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Shetland Dialect Co-ordinator reports

3rd October 2010

Bruce Bruce Eunson is Shetland's new Dialect Co-ordinator. Here he explains what his job involves and outlines some of his plans for the coming months.

In April of this year I started a 3 year contract in the post of Dialect Co-ordinator. At a rate of about 3 times per-week, with 4 weeks in every month, that means that in the 5 months since I’ve been doing my job I’ve been asked about 60 times, “What are you doing with yourself now Bruce?” and not once, after I respond, has anyone had a clue what a Dialect Co-ordinator is, or does. But I don’t blame anyone or take any offence; how could I? When I applied for the job I didn’t fully know what I’d be doing either. All I knew was it sounded like a fantastic opportunity and something I’d be very interested in.

It was only after I took up my post that I began to understand why it had been created and what I would be doing. The post is primarily funded by the European Funding organisation LEADER, then by Shetland Islands Council, Shetland ForWirds, Shetland Amenity Trust and Shetland Arts, who all provide both cash and “money in kind” for the post.

On a day-to-day basis I work for the Council, in the Schools Service, as part of the Creative Links team, but I keep close correspondence with Shetland ForWirds, the local voluntary group whose aim is to promote Shetland dialect.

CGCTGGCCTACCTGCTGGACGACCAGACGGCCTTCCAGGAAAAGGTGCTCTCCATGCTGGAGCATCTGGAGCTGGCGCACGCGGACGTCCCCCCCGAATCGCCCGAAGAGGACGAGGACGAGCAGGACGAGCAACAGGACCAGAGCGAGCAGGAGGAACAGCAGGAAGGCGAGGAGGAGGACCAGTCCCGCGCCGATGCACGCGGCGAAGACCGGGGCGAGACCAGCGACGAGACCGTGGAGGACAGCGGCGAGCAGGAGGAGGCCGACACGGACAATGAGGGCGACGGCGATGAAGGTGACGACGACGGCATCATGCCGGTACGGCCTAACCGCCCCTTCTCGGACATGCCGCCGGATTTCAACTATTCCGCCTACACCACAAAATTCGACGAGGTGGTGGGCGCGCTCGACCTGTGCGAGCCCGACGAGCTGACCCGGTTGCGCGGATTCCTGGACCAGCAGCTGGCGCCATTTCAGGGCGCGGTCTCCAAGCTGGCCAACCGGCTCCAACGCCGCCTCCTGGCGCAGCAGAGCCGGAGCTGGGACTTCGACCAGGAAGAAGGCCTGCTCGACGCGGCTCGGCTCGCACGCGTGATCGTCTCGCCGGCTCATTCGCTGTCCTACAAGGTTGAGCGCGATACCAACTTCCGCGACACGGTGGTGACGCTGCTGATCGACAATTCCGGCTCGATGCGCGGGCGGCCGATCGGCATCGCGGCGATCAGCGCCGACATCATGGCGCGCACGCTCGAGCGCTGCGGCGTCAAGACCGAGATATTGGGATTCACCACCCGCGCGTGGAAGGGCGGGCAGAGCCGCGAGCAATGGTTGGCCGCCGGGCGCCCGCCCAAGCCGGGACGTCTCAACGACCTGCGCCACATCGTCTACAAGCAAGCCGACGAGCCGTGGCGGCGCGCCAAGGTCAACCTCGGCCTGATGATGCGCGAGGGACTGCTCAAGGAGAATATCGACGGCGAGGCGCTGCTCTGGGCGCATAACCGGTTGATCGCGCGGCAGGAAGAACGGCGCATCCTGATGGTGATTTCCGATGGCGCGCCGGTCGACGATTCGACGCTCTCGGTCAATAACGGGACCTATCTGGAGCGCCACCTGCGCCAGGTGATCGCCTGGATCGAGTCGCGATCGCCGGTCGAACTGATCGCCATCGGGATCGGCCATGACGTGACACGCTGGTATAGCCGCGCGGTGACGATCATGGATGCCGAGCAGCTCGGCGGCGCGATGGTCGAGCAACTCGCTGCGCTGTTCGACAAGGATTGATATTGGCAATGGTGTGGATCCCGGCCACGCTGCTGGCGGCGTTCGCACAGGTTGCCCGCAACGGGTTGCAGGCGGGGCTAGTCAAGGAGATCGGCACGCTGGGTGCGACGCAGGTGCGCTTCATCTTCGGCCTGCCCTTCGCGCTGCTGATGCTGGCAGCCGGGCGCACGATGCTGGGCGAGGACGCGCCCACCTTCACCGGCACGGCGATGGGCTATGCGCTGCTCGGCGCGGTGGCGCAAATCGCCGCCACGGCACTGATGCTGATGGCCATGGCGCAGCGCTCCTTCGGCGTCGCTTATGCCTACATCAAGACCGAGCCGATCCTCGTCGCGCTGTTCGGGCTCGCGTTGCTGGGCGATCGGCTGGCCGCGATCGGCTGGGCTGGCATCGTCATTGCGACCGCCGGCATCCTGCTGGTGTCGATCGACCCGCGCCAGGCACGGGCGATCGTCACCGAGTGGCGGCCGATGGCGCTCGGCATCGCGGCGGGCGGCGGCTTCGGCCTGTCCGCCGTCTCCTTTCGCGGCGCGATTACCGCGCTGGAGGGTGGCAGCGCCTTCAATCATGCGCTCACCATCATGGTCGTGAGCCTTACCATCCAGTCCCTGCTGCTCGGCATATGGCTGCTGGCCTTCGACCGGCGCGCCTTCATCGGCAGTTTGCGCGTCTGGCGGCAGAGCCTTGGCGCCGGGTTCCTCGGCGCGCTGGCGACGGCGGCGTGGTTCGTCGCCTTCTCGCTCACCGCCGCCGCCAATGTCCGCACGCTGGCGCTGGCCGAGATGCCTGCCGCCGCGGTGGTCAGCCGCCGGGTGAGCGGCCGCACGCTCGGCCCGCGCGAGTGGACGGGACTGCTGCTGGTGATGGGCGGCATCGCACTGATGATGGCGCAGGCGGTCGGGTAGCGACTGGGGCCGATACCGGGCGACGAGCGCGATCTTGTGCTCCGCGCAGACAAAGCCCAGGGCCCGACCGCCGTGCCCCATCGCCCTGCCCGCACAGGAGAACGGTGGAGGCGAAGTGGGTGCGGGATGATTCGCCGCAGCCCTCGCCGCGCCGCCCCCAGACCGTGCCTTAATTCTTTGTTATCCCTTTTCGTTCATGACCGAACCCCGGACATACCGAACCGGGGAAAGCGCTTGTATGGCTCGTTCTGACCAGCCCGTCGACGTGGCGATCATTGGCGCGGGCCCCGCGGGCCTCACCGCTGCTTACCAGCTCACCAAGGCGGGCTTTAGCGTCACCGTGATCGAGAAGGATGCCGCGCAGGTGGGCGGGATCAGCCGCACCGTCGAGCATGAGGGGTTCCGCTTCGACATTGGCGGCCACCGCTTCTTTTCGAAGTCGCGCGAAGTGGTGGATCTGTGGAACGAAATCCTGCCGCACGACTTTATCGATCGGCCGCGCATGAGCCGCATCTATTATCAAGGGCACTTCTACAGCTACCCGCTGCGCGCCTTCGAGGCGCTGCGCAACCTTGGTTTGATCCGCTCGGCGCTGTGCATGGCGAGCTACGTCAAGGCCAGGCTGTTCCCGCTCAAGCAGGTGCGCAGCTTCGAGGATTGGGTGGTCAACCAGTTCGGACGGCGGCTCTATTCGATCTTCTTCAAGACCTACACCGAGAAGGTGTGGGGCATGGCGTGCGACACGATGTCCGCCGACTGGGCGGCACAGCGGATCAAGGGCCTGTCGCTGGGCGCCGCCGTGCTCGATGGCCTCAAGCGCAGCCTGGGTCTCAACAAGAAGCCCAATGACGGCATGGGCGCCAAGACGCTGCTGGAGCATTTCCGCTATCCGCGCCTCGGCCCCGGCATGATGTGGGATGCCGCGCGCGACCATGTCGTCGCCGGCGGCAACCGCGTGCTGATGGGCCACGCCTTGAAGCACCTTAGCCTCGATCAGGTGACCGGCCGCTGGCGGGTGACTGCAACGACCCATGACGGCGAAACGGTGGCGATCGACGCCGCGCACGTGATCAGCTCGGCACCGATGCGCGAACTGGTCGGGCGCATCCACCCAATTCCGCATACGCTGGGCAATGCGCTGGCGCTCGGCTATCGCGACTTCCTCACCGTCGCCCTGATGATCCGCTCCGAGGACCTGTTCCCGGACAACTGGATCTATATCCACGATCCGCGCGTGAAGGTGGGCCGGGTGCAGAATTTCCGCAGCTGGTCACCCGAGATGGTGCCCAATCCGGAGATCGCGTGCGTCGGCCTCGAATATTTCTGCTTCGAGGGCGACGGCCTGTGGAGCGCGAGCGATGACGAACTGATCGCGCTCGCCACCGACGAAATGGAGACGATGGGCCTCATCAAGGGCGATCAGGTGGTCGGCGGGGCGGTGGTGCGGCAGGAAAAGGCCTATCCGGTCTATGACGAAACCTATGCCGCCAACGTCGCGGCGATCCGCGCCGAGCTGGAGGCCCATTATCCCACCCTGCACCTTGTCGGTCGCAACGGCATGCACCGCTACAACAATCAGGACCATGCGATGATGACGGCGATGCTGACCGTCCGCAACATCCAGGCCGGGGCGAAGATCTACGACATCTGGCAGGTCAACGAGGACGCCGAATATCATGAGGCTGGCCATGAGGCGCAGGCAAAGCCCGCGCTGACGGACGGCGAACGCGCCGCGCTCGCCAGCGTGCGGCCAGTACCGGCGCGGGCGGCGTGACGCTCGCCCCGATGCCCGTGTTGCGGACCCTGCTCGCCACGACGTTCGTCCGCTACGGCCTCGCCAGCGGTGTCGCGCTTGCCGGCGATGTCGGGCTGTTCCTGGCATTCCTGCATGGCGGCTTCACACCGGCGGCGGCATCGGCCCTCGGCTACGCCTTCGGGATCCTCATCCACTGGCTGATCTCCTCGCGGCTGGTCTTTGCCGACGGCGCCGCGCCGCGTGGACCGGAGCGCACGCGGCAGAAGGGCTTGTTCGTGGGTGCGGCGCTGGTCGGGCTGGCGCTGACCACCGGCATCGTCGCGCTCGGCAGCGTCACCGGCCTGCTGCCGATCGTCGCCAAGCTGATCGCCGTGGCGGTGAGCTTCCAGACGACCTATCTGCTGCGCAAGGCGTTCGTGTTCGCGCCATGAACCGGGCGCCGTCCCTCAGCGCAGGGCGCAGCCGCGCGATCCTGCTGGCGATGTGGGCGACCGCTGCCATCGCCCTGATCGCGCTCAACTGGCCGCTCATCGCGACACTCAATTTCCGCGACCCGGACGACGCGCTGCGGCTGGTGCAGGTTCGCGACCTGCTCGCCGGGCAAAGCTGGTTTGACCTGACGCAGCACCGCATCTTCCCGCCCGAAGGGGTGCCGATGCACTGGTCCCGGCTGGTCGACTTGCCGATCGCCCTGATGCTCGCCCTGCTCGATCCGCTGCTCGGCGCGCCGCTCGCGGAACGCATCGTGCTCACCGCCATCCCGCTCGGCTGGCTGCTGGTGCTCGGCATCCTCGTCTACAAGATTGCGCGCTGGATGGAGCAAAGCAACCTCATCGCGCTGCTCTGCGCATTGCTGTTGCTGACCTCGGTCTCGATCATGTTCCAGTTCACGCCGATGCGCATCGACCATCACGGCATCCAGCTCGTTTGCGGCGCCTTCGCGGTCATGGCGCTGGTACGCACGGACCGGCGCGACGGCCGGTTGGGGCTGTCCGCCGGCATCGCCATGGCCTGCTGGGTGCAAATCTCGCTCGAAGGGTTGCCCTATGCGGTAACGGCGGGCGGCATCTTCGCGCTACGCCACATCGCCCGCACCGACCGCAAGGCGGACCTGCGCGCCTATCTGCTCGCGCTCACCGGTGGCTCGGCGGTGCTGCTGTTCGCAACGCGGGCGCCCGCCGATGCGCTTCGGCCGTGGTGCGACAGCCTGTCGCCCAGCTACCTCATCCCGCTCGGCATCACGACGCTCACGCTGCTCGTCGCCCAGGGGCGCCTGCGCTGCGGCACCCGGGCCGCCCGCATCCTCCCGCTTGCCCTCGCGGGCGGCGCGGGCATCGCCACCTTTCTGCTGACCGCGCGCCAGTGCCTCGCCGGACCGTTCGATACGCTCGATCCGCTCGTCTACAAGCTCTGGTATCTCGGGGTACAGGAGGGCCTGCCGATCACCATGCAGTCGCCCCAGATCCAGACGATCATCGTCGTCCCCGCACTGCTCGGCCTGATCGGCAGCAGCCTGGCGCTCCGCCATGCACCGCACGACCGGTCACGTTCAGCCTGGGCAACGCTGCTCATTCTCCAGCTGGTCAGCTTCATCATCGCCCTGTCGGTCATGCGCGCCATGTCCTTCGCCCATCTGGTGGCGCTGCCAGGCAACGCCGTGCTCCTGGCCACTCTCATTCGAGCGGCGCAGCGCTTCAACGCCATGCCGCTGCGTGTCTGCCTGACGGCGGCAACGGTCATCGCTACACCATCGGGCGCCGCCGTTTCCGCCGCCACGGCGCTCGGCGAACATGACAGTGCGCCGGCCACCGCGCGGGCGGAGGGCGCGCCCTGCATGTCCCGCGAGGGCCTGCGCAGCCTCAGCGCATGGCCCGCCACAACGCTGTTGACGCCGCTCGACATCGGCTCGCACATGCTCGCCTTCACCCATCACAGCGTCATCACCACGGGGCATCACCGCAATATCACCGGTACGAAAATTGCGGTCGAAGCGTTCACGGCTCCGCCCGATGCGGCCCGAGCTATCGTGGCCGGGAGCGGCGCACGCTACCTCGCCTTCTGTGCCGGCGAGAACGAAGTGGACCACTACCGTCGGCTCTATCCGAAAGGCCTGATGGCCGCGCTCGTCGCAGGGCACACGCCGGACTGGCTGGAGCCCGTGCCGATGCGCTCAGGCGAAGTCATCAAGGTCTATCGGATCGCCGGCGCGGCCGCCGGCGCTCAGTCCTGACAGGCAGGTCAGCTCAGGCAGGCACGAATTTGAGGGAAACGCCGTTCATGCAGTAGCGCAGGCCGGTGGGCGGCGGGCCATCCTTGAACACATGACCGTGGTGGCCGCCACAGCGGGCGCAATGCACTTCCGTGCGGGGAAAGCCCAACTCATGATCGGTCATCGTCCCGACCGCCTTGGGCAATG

I am in regular contact with schools and have visited over 20 so far. ForWirds have already developed some dialect teaching material, specifically for nursery and lower primary age groups. Part of my job is to promote the use of this material by the teachers. This will be an ongoing task that requires treating each school and each teacher differently as every group of children present a different challenge in terms of language dexterity.

For the 2010/11 school year I hope to bring out new material for upper primary classes. Obviously this cannot simply be making up a teaching pack and handing it over – it would be put into the cupboard and never used. Instead it is my and Shetland ForWirds aim to understand what teachers want to teach the children, and how, so we can then offer a dialect version of lessons they already have planned. The aim is always to never add to their workload, instead simply to offer an alternative – which, in a way, is what choosing to speak dialect is.

Wanting to speak dialect is in fact a large aspect of what the job involves. I need to convince teachers as much as I do pupils that it is worth including in their already busy classroom schedule and this is made all the more easy if the lessons are appealing and interesting for those involved. But, as I said in the presentation I gave as part of the interview for this post, I believe in the benefits that local dialect holds for communities, and that it is imperative to make sure the youngest of the community are as interested and well-versed in it’s dialect as possible.

Contact Bruce at